When you are first starting out, you will probably charge less – your value to the brand or PR is partly dependent on your reach (both blog and on social media). Try not to sell yourself short, though, particularly if a brand or PR has approached you. I advise a minimum of £100 per post – more if you have a lot of traffic or a strong social media following, or even if there’s a strong match between the Brand who has approached you and your niche.
In the UK all sponsored posts need to be disclosed – if the PR or Brand tells you otherwise, in the UK you can refer them to CAP guidelines.
It is up to you whether you are willing to accept ‘follow’ links on your blog. Google advises that they may penalise any website which attempts to manipulate search results by accepting payment for following links. It does happen and you may find that you get a google penalty if you write sponsored posts with follow links. But, unlike disclosure, which is a legal requirement, disclosure is entirely voluntary. If the majority of your traffic doesn’t come from natural search you may not be worried about the possibility of a penalty. You can find more about Google’s approach to paid links here.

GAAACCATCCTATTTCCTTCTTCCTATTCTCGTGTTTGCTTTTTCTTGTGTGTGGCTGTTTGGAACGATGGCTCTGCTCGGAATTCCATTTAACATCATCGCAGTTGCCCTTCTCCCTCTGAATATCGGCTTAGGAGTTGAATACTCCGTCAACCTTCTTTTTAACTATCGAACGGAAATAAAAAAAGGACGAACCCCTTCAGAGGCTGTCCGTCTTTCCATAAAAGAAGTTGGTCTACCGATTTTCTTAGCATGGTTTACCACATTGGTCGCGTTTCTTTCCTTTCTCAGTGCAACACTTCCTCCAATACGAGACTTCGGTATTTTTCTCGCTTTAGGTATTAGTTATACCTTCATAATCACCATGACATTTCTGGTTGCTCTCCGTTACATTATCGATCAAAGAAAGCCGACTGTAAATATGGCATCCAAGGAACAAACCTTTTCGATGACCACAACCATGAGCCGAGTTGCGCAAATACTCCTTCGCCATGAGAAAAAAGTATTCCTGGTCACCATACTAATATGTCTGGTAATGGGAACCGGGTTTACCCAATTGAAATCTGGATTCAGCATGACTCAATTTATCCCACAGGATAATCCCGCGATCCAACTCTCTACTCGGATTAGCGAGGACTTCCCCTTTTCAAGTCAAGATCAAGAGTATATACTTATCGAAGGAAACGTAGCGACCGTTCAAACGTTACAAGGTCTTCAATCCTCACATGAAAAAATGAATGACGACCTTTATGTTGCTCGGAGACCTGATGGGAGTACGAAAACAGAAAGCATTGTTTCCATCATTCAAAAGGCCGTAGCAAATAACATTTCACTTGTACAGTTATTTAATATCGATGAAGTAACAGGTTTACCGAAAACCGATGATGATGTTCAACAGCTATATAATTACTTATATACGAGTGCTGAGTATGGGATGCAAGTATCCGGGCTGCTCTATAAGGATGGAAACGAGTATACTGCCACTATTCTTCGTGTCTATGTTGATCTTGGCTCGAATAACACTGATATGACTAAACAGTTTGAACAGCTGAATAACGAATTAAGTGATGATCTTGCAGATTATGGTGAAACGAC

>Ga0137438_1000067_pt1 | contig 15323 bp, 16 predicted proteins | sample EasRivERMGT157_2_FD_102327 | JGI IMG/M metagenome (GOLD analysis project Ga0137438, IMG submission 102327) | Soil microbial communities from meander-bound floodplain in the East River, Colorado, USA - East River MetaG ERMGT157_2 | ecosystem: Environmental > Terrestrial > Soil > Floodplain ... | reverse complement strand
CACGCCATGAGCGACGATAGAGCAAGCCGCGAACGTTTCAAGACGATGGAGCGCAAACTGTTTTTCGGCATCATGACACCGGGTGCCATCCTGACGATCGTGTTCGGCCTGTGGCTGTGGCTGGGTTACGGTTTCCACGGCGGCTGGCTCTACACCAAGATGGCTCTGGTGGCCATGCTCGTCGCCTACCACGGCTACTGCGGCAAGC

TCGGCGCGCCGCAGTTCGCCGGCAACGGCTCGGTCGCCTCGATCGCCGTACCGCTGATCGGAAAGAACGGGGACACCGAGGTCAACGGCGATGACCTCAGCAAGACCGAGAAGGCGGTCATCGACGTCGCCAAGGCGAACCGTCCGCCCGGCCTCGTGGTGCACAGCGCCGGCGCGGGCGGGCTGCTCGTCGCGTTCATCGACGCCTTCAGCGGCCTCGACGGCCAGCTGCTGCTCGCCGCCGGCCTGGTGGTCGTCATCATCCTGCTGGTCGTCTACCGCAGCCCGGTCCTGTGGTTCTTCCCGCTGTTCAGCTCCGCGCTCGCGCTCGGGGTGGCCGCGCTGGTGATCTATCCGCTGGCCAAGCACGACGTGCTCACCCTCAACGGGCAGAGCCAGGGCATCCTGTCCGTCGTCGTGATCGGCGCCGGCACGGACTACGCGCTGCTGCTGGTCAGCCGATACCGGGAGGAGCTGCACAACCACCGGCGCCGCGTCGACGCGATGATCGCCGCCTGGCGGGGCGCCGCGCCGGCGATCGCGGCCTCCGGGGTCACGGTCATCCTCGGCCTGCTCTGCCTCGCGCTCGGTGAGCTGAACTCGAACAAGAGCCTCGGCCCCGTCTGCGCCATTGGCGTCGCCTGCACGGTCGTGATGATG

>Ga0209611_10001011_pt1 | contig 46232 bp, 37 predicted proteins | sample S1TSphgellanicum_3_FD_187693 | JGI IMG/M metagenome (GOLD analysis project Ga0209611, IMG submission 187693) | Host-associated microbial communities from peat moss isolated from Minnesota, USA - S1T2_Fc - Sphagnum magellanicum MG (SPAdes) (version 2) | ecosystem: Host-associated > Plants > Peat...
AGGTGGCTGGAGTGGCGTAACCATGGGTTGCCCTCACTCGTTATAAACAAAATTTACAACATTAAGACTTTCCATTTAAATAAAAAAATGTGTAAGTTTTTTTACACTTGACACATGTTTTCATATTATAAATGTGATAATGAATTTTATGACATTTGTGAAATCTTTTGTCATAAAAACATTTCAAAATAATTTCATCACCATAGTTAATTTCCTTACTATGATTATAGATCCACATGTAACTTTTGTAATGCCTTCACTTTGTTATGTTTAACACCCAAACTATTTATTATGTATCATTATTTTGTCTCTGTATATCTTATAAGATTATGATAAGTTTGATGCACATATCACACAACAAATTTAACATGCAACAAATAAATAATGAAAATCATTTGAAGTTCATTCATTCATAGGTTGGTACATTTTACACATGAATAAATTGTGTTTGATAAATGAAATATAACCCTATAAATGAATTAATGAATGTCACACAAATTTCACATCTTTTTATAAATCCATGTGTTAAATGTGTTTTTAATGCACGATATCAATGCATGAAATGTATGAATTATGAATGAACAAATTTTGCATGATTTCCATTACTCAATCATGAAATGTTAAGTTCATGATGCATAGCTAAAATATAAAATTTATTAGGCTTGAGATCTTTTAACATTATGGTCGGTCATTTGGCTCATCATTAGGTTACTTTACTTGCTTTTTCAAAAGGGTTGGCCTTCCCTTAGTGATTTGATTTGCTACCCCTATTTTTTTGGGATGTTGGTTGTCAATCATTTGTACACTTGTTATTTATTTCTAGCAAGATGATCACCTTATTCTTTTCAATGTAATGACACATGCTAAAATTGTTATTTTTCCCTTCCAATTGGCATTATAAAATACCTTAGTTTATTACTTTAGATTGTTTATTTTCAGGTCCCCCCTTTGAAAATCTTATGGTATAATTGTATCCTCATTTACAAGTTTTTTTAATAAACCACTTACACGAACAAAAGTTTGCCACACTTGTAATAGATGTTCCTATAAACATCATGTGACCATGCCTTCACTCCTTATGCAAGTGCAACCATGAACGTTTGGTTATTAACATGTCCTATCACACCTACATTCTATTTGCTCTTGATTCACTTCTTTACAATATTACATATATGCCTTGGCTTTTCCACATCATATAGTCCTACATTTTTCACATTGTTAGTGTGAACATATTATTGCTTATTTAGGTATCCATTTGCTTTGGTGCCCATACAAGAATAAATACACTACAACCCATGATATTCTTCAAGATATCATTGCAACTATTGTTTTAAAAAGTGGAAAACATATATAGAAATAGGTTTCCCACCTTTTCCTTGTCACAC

There’s no simple way to get offers of sponsored posts. But, being registered with blogl is a good start and a way that PRs and Brands may find your blog.
2. Work with an advertising network.
Advertising networks manage the online advertising for a portfolio of brands. You can sign up and they will serve advertising on your site. The fee you are paid generally depends on the number of impressions generated, so it’s related to the amount of traffic coming to your site.